Postfeminism advertises the sexy, smart, economically successful self-absorbed it-girl from a post-patriarchal world where politics are defined by “style wars” rather than issues of gender inequity. Here, beauty and postfeminism seem to be disconnected from critiques of consumerism, gendered labor, or political citizenship.  On the one hand, the look-good-feel-fine empowerment that Minaj offers feels as lifeless as the dolls she suggests every girl wants to be—you know, the nonspeaking, decorative, plastic bodies to be handled and watched. Then again, I can imagine her Barbie thang as her way of injecting a sense of beauty and wonderment for homegirls, like herself, who’ve had to create other worlds to escape the ugly one they lived every day. In either case, Minaj has managed to capture the attention of young women—hook, line and stiletto.

2. The Lady and The Freak

In what could be described as a post-Tip Drill moment where folks are “manning” the line to distinguish the ladies from the freaks, Nicki Minaj is not the only one who is creating personas to perform otherness. As Roman Zolanski she can express desire for another woman, and as Harajuku Barbie she can perform a sexualized Asian girlhood without damaging the central “brand” or image. Beyoncé is another celebrity with a freak persona. In big hair and tall heels, Sasha Fierce does Beyoncé’s “dirty work.” Both entertainers talk about a sense of freedom—which is almost always connected to sexual freedom.  Celebrity aside, ordinary young women on and off screen are crafting “real” and alternate/virtual identities as a response to the increased policing of their bodies through this hip hop binary. Rather than marking public/private bodies, young women like Minaj are now describing their “real” good bodies and their fake freakish ones. In our sincere efforts to “free the girls,” it is possible we might have caged our “real” sexual selves.

3. Camp, Celebration or Cultural Appropriation

From her Anime-inspired Vibe magazine cover, her Harajuku Barbie persona, to her recent music video, Your Love, where she plays a geisha girl (among others), Minaj reprises dated stereotypes about Asian women that suggest desirability comes in part from submissiveness or obedience.  Costuming conceals and reveals her body, and both frame her as the exotic; the hand gestures she does in separate scenes either to seduce her lover or to fight her foe are grafted from other forms of popular culture depicting Asianness. I can remember the debut of the Harajuku Girls shadowing Gwen Stefani at a music awards show. Then, folks flipped about a white woman co-opting Asian culture and parading other women (as objects of her imagination).  Yet, as Minaj mines the visual landscape to reinvent herself, her Afroasian encounters – whether camp, celebration, or cultural appropriation – remain unchallenged.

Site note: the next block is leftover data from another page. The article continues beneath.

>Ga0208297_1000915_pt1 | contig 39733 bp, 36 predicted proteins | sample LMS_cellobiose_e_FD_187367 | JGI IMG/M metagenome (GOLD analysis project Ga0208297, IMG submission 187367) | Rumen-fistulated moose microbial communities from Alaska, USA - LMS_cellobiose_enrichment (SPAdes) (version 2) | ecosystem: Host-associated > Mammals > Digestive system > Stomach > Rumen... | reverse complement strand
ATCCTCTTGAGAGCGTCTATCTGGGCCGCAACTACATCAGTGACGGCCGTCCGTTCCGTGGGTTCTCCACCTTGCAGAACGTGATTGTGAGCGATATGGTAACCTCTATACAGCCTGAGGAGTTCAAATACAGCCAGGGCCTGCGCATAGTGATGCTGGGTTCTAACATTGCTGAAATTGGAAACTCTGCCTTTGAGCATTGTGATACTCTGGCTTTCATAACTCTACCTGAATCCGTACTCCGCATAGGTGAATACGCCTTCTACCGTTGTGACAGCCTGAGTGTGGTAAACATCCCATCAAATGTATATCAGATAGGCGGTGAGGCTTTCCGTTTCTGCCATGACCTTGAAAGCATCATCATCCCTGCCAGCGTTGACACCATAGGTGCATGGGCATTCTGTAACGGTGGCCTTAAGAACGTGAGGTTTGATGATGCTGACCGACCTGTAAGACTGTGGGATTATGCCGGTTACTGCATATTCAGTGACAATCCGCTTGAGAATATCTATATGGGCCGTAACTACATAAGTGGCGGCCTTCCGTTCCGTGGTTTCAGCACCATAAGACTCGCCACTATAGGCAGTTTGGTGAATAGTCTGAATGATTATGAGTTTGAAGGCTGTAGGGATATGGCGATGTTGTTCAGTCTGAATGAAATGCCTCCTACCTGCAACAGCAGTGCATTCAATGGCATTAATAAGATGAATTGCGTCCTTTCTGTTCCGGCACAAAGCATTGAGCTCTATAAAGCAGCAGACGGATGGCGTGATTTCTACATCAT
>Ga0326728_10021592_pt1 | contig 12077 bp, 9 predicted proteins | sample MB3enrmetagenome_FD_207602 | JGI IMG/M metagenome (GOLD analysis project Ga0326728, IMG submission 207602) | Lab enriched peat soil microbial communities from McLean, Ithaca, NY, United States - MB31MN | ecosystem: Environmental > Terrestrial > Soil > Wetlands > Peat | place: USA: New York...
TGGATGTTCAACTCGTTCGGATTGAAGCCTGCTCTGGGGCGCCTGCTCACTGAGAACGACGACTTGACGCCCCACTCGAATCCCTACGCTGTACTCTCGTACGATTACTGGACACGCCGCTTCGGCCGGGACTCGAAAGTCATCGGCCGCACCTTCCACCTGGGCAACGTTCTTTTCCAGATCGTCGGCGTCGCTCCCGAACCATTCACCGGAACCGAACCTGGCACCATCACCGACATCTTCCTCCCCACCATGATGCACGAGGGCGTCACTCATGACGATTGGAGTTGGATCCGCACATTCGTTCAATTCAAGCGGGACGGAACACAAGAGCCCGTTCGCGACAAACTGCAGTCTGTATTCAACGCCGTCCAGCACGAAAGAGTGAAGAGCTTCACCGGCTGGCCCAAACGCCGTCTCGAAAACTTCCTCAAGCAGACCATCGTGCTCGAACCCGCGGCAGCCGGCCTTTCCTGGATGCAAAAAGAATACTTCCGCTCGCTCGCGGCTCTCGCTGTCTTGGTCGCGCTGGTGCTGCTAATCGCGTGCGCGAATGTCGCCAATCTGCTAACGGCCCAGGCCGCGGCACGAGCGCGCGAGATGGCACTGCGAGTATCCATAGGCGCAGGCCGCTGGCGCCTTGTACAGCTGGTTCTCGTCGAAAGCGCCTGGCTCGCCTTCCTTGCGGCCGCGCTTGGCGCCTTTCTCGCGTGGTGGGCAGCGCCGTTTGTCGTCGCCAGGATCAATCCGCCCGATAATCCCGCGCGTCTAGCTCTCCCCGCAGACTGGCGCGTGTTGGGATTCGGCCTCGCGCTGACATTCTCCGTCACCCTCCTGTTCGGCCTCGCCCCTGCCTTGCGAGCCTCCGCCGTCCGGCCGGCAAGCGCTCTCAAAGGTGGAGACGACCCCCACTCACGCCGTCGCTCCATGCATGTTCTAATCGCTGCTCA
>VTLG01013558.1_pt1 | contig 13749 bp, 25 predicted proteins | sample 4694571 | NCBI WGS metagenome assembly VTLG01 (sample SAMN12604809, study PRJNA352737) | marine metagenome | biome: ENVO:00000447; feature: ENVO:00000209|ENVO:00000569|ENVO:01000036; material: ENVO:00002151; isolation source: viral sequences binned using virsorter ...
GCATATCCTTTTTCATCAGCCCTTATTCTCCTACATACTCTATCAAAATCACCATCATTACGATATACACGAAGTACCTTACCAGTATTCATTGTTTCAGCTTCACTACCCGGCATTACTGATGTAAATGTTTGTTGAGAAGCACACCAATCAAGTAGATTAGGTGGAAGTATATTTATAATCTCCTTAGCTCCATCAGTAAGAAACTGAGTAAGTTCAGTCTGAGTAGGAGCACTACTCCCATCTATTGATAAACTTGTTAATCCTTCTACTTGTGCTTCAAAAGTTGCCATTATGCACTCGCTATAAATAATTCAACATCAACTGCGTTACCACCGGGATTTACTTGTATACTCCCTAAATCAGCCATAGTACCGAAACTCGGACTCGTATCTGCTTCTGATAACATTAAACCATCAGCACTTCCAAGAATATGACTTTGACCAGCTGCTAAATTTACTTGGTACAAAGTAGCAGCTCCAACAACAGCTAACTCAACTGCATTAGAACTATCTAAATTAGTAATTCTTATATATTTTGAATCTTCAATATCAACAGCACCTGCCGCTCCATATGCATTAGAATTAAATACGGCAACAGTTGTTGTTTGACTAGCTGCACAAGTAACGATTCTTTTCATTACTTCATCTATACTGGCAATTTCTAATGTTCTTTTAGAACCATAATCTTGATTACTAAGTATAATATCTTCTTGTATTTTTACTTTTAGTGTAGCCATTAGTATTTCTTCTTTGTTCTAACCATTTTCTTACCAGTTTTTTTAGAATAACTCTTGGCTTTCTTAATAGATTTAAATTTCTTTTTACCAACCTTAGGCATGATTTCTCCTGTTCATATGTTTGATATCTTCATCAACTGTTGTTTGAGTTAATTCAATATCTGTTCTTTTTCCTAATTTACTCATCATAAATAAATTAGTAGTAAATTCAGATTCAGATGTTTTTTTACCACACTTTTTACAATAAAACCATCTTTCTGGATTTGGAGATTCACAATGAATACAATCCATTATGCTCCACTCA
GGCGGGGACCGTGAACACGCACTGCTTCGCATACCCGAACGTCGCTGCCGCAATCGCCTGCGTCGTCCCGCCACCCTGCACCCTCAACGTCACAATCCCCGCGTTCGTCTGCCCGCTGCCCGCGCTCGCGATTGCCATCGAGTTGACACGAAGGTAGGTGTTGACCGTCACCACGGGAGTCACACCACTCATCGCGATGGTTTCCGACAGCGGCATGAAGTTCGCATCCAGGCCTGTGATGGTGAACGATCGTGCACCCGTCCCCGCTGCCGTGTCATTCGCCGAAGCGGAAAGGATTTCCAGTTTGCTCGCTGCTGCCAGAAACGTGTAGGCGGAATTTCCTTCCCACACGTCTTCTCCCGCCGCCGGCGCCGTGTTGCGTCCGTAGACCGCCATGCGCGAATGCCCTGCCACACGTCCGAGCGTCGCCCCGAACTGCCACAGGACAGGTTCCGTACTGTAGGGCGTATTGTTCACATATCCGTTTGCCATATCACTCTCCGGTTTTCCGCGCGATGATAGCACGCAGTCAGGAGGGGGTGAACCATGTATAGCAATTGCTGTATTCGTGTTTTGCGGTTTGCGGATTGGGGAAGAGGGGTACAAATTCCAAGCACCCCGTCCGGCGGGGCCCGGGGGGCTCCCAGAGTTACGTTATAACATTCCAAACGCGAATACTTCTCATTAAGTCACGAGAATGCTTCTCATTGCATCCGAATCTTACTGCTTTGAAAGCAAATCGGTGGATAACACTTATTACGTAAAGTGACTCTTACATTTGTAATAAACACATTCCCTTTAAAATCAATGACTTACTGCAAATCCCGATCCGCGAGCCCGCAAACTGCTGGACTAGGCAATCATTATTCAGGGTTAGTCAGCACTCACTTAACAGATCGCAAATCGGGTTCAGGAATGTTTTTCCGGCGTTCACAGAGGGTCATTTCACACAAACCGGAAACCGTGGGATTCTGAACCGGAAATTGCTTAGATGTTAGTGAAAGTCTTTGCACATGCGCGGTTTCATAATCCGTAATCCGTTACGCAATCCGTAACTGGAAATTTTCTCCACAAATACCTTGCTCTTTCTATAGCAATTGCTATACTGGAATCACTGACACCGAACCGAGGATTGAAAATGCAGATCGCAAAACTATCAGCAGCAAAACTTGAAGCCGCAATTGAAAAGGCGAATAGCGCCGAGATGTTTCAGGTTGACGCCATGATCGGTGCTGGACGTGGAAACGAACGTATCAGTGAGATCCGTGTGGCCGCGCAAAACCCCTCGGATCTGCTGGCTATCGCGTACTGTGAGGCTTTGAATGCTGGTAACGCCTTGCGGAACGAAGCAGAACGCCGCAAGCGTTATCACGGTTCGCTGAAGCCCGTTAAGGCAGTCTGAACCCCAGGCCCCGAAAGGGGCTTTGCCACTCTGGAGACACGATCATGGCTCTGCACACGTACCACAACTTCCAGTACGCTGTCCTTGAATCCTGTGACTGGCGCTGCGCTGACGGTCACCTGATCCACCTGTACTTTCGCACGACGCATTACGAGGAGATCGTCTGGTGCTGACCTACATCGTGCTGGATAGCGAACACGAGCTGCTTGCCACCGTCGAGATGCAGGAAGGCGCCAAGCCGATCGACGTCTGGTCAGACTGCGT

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On Slim Thug

14 Jun

From news media pundits, comedians-turned-relationship experts, to a soulful singer speaking about his self-proclaimed white supremacist penis in Playboy, it would seem that everybody has something to say about the un/desirability of Black women. When I read the Vibe interview excerpt by Slim Thug and the response gone viral by Marc Lamont Hill, I opened my laptop to see my cursor just jumping on the electronic page amped for me to slam Slim and the keys, to throw my two cents into the blogosphere to make sense out of his deplorable depictions about Black womanhood.

And, then I heard the interview. He does recall harmful stereotypes about race and gender. No doubt. One of them includes the idea that white women possess and perfect femininity. He does recuperate dangerous discourses about the extinct black man and the emasculating black woman. No question. Trust, I could have written an entry without even reading the interview. But, I heard the interview. I heard the pauses. And, I had to pause and wiggle off the knee-jerk reaction to “read” him. I just heard him. I heard him searching for the word—the right words—to frame his analysis (however unconvincing). On a national stage, I heard Slim Thug trying to work through powerful race and gender scripts so ingrained in our culture that they appear commonsense to him and other folks in our community.